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European states must put human rights at the centre of their migration policies

Commissioner for Human Rights Strasbourg 5 July 2018
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European states must put human rights at the centre of their migration policies

“European states’ current approach to the arrivals of refugees and migrants has transformed a manageable issue into an extremely divisive topic, in particular within EU member states. And it has caused immense suffering and hardship to thousands of people who sought our protection. It is time that European states put the human rights of migrants, asylum seekers and refugees, as well as the principle of responsibility sharing, at the centre of their migration and asylum policies.” said the Council of Europe Commissioner for Human Rights, Dunja Mijatović, in a statement she released today.

“Whilst states have the right to control their borders and ensure security, this cannot come at the expense of human rights. The recent adoption of European Council conclusions, as well as decisions at national levels, raise a number of concerns that European states must address in order to meet the obligations under international human rights law which they have undertaken to respect.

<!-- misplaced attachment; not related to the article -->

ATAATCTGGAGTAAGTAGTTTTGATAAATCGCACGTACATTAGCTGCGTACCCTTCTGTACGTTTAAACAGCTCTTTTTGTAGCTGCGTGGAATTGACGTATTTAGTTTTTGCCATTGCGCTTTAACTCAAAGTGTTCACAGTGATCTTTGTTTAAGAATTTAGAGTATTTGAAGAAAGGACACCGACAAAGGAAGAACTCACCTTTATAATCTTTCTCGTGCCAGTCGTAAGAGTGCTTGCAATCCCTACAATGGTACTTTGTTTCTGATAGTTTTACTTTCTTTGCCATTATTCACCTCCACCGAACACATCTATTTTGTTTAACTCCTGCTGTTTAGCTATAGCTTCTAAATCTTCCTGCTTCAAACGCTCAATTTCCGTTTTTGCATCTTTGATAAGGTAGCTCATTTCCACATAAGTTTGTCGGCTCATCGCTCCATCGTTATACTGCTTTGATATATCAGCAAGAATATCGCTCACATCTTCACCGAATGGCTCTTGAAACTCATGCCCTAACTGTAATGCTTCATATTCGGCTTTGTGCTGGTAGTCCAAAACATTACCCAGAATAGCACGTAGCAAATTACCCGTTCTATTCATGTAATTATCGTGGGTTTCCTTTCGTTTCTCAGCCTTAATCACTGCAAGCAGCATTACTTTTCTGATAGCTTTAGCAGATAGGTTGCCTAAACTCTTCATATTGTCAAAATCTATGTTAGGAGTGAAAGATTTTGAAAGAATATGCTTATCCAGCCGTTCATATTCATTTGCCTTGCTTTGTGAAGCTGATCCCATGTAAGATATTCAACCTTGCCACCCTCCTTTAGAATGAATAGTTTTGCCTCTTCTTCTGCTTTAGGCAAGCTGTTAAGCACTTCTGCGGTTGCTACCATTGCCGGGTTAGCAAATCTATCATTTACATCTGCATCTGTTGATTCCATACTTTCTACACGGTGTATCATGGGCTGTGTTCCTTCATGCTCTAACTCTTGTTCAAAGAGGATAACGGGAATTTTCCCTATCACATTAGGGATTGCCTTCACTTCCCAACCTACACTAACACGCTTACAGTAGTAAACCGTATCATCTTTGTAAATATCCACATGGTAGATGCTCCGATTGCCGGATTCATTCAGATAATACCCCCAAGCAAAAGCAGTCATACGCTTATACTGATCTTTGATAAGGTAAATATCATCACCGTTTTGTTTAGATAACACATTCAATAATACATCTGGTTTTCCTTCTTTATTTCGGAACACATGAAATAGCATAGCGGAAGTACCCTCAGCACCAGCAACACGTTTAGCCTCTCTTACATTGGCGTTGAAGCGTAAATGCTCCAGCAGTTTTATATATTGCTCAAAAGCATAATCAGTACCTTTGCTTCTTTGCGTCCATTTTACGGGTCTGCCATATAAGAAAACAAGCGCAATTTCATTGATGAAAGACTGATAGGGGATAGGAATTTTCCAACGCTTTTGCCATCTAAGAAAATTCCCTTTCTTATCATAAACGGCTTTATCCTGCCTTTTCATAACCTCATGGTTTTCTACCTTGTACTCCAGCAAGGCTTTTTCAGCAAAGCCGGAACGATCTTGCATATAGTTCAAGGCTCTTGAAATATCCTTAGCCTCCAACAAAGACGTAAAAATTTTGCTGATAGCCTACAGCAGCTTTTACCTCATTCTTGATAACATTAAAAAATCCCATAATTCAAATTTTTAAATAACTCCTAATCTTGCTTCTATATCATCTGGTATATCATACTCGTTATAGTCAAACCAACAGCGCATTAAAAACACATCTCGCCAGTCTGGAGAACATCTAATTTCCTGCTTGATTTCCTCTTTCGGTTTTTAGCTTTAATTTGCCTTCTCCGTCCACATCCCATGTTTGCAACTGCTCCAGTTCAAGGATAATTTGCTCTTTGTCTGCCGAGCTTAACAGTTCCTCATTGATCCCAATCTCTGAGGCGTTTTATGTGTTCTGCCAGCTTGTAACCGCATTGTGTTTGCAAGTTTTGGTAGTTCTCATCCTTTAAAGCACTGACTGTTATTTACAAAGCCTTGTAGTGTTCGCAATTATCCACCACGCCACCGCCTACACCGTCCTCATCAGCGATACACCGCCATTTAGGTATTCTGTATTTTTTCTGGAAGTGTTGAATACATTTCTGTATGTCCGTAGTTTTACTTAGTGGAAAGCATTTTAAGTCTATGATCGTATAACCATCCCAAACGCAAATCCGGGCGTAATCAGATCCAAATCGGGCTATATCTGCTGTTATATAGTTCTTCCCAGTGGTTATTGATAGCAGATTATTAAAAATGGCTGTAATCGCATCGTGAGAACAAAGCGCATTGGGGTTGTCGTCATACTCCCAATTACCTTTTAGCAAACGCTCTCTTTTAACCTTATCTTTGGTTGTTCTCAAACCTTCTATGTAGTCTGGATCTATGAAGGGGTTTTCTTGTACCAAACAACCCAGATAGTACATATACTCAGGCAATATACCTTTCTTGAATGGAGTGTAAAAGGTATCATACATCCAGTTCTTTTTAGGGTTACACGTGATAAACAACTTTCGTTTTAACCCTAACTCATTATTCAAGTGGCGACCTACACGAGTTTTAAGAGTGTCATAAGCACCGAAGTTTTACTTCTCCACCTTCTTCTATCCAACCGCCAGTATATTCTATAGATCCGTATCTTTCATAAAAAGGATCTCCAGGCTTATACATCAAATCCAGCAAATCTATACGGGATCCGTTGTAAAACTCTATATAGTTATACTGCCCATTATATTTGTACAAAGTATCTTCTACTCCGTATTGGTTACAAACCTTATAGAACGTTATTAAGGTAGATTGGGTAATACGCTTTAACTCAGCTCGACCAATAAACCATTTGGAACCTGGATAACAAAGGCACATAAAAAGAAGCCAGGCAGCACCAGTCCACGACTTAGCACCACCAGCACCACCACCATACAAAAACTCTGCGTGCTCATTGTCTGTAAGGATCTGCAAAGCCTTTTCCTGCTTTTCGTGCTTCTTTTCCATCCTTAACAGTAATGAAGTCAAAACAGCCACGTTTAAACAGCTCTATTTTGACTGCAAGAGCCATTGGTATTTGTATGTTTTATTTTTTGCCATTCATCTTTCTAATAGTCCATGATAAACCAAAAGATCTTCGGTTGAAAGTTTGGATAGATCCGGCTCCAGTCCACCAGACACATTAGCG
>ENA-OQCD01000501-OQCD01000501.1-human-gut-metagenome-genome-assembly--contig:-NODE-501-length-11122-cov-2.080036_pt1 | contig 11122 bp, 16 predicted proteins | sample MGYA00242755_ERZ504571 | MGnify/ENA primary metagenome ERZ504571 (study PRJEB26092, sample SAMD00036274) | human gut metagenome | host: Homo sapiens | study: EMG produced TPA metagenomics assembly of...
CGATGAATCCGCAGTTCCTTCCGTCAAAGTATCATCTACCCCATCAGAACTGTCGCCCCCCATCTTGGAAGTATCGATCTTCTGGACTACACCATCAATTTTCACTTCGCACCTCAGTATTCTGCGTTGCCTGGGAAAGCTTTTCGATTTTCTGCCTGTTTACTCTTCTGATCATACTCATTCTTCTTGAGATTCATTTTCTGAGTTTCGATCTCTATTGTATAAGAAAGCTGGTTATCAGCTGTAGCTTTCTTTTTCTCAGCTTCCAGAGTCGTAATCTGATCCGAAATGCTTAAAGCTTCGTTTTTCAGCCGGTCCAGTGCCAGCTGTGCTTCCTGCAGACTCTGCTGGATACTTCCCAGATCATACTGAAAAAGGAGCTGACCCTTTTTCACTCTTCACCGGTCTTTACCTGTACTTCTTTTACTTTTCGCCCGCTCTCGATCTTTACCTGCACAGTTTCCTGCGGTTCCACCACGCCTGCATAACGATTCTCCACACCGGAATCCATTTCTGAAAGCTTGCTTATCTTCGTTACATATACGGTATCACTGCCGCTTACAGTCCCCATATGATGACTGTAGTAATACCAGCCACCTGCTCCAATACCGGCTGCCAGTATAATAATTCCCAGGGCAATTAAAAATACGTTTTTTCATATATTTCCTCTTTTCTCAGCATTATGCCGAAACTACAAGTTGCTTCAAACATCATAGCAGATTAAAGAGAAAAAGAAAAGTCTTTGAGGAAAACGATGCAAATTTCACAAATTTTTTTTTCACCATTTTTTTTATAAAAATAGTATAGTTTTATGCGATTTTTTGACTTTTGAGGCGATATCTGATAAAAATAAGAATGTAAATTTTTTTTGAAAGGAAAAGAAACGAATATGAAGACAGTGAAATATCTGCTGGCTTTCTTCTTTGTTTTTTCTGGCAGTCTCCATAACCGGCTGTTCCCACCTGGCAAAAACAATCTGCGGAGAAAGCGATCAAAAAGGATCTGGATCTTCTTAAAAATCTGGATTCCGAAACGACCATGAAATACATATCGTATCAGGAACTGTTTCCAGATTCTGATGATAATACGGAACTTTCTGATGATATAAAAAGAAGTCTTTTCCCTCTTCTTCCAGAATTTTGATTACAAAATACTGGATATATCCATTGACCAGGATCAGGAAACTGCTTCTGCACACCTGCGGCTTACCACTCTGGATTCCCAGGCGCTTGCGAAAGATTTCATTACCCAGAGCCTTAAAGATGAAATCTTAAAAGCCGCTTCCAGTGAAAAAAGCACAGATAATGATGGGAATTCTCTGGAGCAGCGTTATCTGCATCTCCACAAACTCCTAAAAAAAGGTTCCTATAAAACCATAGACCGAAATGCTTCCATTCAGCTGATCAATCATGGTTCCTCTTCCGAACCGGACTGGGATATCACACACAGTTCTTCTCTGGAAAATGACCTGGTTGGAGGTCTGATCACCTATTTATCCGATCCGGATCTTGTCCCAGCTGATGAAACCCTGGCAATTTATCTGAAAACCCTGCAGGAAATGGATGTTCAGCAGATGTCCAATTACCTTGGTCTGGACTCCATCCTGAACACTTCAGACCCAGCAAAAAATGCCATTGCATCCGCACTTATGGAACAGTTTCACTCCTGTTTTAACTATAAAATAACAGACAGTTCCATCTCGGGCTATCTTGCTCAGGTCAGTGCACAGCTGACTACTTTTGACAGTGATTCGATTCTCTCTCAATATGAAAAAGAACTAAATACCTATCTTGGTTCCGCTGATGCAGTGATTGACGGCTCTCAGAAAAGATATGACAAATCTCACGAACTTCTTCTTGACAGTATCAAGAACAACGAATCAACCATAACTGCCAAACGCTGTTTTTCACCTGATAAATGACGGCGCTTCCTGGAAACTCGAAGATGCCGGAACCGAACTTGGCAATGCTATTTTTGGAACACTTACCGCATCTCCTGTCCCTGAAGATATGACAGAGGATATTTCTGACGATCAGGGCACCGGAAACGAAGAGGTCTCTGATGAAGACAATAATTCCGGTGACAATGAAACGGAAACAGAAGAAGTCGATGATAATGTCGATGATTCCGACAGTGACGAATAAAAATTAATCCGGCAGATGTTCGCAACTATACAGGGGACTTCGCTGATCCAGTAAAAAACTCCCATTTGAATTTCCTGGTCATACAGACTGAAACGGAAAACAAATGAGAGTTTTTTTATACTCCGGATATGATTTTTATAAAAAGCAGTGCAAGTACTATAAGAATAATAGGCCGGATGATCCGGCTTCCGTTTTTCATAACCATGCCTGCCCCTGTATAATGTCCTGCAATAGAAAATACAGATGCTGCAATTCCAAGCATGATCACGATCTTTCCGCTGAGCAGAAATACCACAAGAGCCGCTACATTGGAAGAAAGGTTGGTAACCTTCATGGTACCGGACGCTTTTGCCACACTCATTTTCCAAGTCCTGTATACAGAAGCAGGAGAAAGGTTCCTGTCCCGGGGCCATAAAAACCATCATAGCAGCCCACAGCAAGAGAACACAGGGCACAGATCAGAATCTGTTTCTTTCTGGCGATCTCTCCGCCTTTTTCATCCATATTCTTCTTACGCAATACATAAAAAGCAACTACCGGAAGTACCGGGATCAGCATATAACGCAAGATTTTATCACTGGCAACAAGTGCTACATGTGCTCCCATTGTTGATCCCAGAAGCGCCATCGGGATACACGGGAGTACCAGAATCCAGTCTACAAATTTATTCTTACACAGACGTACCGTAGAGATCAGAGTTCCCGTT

First of all, any approach to migration in the Mediterranean should ensure a sufficiently resourced and fully operational system for saving human lives at sea. Recent tragedies resulting in hundreds of lost lives should remind us of the urgency to act. In this context, non-governmental organisations (NGOs) play a crucial role and should be free to use ports and other facilities for rescue operations and for helping migrants. Regrettably, a number of Council of Europe member states are hindering the work of NGOs, which imperils the lives of many people. When member states coordinate rescue operations they should make full use of the available search and rescue capacities, including that of NGO vessels. Coordinating authorities should ensure instructions given in the course of rescue operations fully respect the human rights of rescued migrants, including by preventing them from being put in situations where their right to life would be threatened, or where they would be subjected to torture, inhuman or degrading treatment, or to arbitrary deprivation of their liberty.

Read full article: European states must put human rights at the centre of their migration policies


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